While you were sleeping: US retail sales save day
Wall Street and equities in Europe decided to take their cues from a report showing better-than-expected US retail sales, though concern about the euro zone was not far away as Spain's bond yields climbed over 6 percent.
US retail sales rose 0.8 percent in March, bettering expectations for a 0.3 percent gain.
In afternoon trading in New York, the Dow Jones Industrial Average advanced 0.88 percent and the Standard & Poor's 500 Index gained 0.16 percent. The Nasdaq Composite Index was down 0.55 percent as some investors took profits on Apple ahead of its earnings next week.
“The US is a better economic story,” Madelynn Matlock, who helps oversee about US$14.6 billion at Huntington Asset Advisors in Cincinnati, told Bloomberg News. “Retail sales showed that consumers are not being overwhelmed by gas prices. On top of that, corporate earnings should be at least respectable.”
Certainly respectable were Citigroup's first-quarter earnings, surpassing Wall Street's expectations as the bank slashed expenses and benefited from an improved economy.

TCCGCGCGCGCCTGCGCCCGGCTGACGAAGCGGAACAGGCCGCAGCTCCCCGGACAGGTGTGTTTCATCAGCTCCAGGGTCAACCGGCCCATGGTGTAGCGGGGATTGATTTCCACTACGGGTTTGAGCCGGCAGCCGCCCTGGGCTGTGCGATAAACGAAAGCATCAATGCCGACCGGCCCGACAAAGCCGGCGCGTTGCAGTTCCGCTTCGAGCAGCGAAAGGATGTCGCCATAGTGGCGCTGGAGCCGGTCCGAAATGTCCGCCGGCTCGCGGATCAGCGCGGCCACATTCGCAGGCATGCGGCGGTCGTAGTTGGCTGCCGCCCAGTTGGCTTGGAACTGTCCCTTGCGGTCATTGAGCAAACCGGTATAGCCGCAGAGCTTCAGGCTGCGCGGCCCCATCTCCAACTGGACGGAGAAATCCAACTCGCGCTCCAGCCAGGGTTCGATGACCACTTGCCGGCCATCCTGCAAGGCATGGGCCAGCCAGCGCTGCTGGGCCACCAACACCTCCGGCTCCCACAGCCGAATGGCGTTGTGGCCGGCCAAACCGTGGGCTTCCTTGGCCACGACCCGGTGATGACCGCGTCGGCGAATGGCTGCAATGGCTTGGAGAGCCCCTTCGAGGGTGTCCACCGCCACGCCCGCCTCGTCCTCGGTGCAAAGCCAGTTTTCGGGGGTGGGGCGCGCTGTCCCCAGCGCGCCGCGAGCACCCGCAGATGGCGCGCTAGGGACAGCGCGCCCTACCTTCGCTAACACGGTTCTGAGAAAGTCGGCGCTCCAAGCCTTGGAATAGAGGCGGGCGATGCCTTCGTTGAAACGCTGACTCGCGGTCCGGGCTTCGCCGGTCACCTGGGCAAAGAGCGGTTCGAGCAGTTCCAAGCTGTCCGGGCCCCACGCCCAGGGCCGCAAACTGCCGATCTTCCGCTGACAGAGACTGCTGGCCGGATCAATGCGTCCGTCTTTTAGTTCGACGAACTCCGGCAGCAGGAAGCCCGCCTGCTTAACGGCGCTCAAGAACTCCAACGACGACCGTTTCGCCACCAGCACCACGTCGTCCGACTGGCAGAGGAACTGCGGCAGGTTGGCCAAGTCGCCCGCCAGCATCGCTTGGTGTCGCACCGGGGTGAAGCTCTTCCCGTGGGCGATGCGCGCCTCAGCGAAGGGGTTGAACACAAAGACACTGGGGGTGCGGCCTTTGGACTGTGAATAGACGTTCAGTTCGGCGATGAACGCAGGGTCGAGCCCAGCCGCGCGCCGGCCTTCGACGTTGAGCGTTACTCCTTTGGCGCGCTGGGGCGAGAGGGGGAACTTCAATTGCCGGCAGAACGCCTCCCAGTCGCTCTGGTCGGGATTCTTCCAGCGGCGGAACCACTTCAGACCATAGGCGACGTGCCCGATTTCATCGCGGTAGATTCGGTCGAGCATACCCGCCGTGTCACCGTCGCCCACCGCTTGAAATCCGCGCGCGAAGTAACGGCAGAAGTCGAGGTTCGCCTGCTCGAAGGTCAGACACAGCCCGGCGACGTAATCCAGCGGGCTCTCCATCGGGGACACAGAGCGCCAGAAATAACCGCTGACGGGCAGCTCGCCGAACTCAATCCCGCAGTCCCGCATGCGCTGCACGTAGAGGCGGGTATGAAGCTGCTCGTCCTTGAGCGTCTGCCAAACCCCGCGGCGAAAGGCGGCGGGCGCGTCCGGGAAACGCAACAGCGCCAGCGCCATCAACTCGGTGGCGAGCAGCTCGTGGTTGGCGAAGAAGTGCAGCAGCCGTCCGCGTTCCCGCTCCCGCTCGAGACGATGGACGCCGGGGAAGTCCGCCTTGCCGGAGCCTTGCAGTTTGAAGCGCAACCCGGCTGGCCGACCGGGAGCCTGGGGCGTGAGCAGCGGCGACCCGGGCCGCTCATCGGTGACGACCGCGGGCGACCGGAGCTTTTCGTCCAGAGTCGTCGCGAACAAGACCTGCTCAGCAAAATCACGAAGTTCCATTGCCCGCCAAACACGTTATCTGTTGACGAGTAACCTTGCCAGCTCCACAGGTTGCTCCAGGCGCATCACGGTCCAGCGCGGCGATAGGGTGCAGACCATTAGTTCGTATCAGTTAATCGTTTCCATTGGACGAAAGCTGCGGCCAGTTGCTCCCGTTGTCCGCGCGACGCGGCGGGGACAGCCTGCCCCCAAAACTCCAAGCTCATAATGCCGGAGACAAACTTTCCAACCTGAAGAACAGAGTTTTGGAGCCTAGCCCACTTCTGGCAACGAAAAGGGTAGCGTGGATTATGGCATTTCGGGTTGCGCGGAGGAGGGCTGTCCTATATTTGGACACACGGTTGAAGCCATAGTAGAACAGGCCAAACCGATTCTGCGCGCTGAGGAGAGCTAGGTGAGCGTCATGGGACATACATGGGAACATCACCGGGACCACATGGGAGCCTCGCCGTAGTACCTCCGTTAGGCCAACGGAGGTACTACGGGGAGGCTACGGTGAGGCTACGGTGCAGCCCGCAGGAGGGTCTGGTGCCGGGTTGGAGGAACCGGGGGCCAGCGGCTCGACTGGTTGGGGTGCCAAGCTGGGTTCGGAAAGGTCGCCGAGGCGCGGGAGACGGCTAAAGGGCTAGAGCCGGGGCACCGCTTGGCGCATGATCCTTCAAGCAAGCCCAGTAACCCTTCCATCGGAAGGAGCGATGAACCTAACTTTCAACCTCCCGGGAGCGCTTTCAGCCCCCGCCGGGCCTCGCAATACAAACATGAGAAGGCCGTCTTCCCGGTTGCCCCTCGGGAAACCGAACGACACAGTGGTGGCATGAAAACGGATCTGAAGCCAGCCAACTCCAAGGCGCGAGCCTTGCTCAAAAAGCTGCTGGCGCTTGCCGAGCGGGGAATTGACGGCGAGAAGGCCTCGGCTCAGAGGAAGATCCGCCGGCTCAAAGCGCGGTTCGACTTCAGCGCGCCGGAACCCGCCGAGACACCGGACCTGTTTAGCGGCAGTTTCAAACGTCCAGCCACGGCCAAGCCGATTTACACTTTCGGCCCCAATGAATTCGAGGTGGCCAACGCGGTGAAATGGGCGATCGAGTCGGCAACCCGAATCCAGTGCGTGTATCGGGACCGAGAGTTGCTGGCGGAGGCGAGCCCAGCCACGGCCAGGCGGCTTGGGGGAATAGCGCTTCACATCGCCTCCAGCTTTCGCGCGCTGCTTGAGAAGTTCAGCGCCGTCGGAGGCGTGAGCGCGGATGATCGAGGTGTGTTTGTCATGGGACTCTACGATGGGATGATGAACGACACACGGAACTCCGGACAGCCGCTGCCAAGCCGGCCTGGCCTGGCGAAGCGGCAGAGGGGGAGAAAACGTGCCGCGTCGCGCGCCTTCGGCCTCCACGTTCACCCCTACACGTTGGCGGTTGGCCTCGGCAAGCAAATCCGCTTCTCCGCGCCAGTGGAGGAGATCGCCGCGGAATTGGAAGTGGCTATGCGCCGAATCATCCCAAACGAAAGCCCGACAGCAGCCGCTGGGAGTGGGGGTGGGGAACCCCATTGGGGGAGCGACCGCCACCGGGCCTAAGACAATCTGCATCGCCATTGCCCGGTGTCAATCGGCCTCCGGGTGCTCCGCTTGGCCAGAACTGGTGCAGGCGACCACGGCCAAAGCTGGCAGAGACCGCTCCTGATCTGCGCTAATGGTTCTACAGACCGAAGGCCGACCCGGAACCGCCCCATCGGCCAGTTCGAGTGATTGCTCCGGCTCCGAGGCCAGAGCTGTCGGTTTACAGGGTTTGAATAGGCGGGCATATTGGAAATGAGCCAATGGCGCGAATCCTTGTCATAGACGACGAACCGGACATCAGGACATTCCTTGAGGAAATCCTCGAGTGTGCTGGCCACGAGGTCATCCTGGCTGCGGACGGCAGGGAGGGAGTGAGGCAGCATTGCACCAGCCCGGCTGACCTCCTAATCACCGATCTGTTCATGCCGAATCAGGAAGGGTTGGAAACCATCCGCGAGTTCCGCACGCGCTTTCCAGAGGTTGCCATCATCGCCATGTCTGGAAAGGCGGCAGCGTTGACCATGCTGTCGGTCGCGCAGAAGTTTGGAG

"They continue to progress. They have headwinds that maybe only Bank of America has, but they seem to be managing those headwinds," Gary Townsend, CEO of Hill-Townsend Capital, told Reuters. "It's a good quarter without being as superlative as JPMorgan's was."
Unfortunately, not all data today were pointing in the right direction; separate reports today showed that manufacturing in the New York region grew at the slowest pace in five months in April, while confidence among US homebuilders dropped.
In Europe, the Stoxx 600 Index ended the session with a 0.3 percent gain for the day.
The euro, however, suffered as Spain's borrowing costs continued to rise. The yield on Spain 10-year bond rose as high as 6.16 percent today, while the euro dropped below US$1.30.
“After three months that were calmer than expected, the euro crisis is back,” Holger Schmieding, chief economist at Berenberg Bank in London, told Bloomberg. “The speed of the recent surge in yields has elements of a renewed market panic.”
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